In Reverse Now VII, LLC v. Oregon Mutual Insurance Company, Case No. C16-209-MJP, 2018 WL 4510071 (W.D Wash. Sep. 18, 2018), the federal district court found that the insurance policy at issue was void as a matter of law due to material misrepresentation and concealment by the insured and its purported public adjuster.

The insurance claim underlying this litigation arose from a fire in an apartment unit in the building owned by the insured. The fire damaged the unit’s interior and approximately 2% of the building’s exterior cladding. The parties engaged in appraisal pursuant to the policy terms to determine the extent of the loss to the building’s exterior. The insured filed suit against Oregon Mutual before the appraisal was complete.

Through the course of litigation, Oregon Mutual learned that the insured’s purported public adjuster had applied for a public adjuster’s license, but failed to complete his application. Nonetheless, he held himself out as a public adjuster and performed the responsibilities of a public adjuster on behalf of the insured for more than two and a half years in violation of RCW 48.17.060.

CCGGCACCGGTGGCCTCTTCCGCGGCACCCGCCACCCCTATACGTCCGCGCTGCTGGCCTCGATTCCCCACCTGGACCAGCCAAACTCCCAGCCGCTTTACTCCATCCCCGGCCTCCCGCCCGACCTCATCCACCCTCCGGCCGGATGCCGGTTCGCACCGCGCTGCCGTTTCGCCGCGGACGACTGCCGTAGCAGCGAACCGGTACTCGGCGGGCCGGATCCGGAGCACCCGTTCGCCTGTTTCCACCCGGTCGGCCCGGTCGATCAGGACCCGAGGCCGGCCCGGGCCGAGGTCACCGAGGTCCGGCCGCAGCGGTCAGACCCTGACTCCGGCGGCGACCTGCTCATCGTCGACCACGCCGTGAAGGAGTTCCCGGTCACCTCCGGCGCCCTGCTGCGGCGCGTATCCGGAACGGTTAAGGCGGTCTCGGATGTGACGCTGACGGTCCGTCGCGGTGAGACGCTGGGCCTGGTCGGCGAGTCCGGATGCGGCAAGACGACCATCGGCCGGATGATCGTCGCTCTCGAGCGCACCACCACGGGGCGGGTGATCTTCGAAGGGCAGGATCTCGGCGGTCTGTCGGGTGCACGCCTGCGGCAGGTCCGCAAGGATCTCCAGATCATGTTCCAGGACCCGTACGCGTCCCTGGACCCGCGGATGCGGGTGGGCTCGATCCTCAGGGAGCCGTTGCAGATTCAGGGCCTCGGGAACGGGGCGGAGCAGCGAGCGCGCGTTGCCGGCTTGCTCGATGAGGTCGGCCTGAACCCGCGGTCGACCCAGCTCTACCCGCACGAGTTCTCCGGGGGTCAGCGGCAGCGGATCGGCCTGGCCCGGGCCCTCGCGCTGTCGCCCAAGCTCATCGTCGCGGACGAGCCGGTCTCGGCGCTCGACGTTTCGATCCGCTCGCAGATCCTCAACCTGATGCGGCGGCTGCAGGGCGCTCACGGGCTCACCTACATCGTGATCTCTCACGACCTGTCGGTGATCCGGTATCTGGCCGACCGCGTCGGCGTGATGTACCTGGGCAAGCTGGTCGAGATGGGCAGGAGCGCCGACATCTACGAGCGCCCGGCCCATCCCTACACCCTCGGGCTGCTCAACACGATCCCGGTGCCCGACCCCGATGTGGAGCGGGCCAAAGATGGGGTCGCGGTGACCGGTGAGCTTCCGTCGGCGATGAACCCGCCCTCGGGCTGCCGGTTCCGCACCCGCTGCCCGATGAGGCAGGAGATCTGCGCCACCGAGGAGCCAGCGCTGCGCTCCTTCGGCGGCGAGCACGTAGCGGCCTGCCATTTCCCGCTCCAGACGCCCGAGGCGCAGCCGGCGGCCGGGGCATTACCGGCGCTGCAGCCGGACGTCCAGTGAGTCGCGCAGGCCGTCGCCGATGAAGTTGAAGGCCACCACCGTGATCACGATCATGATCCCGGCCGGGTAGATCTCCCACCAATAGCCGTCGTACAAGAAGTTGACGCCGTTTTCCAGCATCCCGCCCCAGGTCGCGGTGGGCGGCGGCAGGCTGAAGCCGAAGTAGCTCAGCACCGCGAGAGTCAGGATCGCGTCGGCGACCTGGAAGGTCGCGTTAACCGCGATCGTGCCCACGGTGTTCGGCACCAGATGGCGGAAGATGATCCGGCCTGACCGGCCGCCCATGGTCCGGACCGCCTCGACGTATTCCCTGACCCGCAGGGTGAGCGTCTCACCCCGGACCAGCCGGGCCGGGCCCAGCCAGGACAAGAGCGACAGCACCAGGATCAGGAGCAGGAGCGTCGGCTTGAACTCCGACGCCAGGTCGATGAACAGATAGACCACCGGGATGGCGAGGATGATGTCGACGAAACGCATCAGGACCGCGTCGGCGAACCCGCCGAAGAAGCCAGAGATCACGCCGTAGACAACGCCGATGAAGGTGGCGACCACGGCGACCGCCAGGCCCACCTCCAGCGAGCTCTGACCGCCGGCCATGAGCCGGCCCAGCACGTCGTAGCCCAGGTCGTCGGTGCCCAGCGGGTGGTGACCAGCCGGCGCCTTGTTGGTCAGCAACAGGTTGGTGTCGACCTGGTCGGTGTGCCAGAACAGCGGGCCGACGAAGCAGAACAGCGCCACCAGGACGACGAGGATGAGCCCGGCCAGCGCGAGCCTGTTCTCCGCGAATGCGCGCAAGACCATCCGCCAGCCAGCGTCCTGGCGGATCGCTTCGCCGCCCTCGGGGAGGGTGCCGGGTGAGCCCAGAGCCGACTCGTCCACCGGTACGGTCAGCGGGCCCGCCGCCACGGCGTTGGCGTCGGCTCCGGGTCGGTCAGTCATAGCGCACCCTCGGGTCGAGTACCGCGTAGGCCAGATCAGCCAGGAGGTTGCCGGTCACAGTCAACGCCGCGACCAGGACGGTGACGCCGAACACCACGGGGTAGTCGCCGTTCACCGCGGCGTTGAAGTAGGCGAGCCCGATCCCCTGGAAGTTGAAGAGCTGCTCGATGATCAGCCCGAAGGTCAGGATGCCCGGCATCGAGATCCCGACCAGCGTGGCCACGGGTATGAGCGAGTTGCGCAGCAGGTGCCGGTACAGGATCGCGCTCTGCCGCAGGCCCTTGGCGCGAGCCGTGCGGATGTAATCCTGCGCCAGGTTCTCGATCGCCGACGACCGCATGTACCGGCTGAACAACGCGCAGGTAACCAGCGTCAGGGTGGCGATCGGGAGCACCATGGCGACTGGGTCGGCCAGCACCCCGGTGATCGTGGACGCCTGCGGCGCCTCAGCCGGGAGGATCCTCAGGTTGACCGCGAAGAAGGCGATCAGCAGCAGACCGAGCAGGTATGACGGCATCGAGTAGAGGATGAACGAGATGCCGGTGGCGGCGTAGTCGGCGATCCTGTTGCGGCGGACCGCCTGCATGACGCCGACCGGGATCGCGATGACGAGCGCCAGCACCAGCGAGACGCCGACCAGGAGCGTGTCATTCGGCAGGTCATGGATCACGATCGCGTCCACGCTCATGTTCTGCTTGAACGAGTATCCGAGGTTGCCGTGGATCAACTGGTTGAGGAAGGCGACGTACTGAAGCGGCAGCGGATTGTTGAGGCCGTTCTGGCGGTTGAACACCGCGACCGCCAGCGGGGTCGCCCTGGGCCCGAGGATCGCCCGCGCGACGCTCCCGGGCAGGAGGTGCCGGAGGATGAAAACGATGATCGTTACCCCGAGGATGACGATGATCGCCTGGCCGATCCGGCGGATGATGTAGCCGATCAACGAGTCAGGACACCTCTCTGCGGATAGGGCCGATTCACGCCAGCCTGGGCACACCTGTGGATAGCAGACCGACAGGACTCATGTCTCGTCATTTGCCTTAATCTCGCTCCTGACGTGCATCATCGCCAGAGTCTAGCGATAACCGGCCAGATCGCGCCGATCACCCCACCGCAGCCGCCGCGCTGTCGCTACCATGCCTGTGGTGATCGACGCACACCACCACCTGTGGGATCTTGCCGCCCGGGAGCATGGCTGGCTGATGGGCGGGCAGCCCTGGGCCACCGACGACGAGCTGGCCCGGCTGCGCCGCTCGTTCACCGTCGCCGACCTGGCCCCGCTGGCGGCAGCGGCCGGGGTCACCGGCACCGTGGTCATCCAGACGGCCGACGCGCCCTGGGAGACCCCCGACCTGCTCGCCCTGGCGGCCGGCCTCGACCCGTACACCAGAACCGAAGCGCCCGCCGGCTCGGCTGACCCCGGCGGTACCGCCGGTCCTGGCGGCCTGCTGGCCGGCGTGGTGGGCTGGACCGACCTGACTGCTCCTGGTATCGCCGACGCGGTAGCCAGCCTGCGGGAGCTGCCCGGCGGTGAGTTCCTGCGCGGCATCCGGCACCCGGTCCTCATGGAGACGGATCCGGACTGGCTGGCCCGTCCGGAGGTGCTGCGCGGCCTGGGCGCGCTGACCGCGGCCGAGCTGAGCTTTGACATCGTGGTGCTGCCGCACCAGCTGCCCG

Oregon Mutual also learned that the appraiser named by the insured was not impartial, but instead that the appraiser had been best friends with the purported public adjuster for decades and that the two were former business partners who had often worked on claims together.

On Oregon Mutual’s motion for summary judgment, the Court found that these misrepresentations were material as a matter of law. The Court rejected the insured’s argument that public adjuster licensing was an administrative issue that was irrelevant to the investigation of the insurance claim. The Court also found that the failure to disclose the long-term relationship between the purported public adjuster and the appraiser was material as a matter of law. The Court rejected the insureds’ argument that misrepresentations made by its agents could not be imputed to it.

On the basis of the insured’s material misrepresentations, the Court found the policy was void, and dismissed all claims, both contractual and extra contractual, against Oregon Mutual. Soha & Lang, P.S., represented Oregon Mutual in this matter.